Solution: The facility turned to JCS Industries for a next-generation vacuum feeder without the troublesome diaphragm. Before making the switch to the replacement liquid vacuum feeders, the operations supervisor had his engineering firm consider peristaltic and diaphragm pumping options. They found the replacement vacuum feed to be the most cost-effective.

Result: The replacement feed system ended outages due to plugging and leaks, while providing a 30 percent reduction in bisulfite due to greater feeding accuracy. The instrumentation technician can now focus on his SCADA responsibilities, and plant operators can now focus on other plant operations. 281/353-2100; www.jcsindustries.us.com.


Floating covers help improve chlorine disinfection

Problem: Algae and UV rays were adversely affecting chlorination in an upstate New York reservoir and southern Florida wastewater treatment facility. Algae was shielding embedded bacteria from chlorine, making the bactericide ineffective and requiring increased chlorine dosage. In addition, UV light was dissipating unstabilized chlorine. Calibrating the proper chlorine dosage was challenging.

Solution: Both facilities installed floating covers manufactured by Industrial & Environmental Concepts. New York installed a floating cover on its pond, and Florida installed a cover on its chlorine contact chamber.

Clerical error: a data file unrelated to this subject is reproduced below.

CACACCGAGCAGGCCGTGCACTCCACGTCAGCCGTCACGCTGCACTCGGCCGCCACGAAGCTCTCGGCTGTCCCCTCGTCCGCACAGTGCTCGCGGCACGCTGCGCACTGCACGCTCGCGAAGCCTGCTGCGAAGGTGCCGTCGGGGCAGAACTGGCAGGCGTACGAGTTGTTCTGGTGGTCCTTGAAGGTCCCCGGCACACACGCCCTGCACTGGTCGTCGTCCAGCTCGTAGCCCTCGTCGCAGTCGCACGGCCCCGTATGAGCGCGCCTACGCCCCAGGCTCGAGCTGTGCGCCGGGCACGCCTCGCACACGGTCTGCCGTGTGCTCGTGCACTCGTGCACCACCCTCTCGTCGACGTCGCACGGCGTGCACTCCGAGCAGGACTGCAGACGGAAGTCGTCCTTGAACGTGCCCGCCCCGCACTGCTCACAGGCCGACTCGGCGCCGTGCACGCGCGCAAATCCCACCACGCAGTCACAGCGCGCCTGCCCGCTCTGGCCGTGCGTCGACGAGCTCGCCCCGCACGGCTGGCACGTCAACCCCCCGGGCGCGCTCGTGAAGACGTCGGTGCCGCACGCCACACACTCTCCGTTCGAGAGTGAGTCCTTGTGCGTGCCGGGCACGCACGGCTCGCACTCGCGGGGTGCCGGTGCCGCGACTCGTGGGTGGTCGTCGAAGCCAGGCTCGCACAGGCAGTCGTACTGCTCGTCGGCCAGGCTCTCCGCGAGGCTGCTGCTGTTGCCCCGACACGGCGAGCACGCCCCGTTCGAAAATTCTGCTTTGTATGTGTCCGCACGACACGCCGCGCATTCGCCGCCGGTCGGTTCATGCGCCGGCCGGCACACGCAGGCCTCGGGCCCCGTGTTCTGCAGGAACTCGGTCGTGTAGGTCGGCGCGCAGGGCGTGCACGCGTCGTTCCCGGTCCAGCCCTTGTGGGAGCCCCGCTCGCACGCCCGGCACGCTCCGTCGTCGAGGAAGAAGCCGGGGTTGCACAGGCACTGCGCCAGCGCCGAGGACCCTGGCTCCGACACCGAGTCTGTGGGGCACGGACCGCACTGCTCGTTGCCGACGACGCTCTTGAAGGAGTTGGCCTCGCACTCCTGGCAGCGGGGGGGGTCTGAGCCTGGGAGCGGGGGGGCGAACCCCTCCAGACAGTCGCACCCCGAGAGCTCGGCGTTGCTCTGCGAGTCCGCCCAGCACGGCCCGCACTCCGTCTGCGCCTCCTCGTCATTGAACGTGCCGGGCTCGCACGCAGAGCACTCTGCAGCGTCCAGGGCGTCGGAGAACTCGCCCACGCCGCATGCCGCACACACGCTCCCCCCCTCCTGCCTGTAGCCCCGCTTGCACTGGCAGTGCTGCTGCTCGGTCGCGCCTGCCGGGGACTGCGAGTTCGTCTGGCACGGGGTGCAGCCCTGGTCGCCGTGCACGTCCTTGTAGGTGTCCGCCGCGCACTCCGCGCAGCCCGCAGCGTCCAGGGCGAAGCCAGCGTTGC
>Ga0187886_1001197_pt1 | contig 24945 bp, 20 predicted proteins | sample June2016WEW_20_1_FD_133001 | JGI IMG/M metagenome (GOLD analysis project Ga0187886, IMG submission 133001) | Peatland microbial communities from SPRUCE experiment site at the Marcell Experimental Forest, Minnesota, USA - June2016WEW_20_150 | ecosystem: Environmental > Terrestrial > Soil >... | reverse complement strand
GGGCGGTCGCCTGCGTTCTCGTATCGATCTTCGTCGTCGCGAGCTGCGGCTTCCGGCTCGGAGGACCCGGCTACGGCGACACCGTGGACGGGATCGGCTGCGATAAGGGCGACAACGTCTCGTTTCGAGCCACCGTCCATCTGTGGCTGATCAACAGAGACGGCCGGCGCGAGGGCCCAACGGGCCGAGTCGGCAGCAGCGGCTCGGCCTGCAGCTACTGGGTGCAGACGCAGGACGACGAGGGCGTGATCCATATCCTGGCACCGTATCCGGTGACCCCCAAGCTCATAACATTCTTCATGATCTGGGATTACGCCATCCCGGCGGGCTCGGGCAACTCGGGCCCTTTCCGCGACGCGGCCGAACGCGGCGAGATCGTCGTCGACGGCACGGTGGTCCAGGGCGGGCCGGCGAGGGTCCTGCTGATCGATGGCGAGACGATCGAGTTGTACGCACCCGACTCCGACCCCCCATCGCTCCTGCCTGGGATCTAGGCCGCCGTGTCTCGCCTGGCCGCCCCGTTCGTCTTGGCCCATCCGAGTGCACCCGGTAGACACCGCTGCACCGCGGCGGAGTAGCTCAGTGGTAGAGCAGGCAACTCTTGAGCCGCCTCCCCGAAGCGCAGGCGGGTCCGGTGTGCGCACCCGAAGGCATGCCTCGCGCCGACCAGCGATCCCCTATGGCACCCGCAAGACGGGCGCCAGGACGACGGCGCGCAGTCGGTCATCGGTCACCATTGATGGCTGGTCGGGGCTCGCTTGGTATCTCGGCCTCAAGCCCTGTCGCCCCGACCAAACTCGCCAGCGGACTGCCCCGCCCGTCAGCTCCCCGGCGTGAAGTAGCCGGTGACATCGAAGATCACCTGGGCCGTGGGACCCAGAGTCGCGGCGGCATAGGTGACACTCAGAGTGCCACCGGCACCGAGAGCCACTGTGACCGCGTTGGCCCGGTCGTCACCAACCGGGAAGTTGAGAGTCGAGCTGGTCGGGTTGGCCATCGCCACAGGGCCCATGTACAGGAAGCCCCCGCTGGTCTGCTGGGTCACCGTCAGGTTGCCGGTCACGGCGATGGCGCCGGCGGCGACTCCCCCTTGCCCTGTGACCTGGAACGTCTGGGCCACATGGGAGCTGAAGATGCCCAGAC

Result: Covering the water surface eliminated penetrating UV and sunlight from the water column. Algae disappeared, chlorine demand decreased and residuals stabilized. Dosing expenses went down and disinfection improved with process predictability. 952/829-0731; www.ieccovers.com.


Dryer helps eliminate biosolids odor complaints

Problem: During certain times of year, the Tri-Lakes Biosolids Coalition in southwestern Missouri dealt with wet or frozen ground application restrictions and odor complaints with application of Class B biosolids. There was a need to receive and process biosolids from seven wastewater treatment plants to produce a Class A product. The coalition secured a grant from Missouri Department of Natural Resources that covered half of the project cost; the remaining half was covered by the Taney County Sewer Sales Tax.

Solution: The coalition chose the Therma-Flite BIO-SCRU 3600 dryer for its small footprint, ability to handle material at 20 to 94 percent solids, and continuous operation. Biosolids are dewatered and placed in an inground hopper before feeding to the dryer, which heats the product at 240 degrees F, killing pathogens, removing moisture and producing a 93 to 94 percent solids Class A material. The product is sold to farms.

Result: Running since spring 2015, the unit has helped keep biosolids storage levels low throughout all seasons, with no odor complaints. 707/747-5949; www.therma-flite.com.


Screening plant uses dry scrubbing to control odors

Problem: The Drainage Services Department of the Hong Kong government operates the Wanchai West Preliminary Screening Plant. Several buildings were affected by odors from the plant, and complaints came from several sources. Odor control using a wet scrubber failed.

Solution: Based on hydrogen sulfide design specifications of 15 ppm, Purafil recommended a DS-100 drum scrubber for a wet well upstream of the plant and a customized VS12 vessel scrubber on site. Both scrubbers use a Puracarb dry-scrubbing medium that removes odor compounds via irreversible chemical reactions and conversion to harmless salts that remain in the media. Spent media is treated as ordinary commercial waste and taken to a landfill.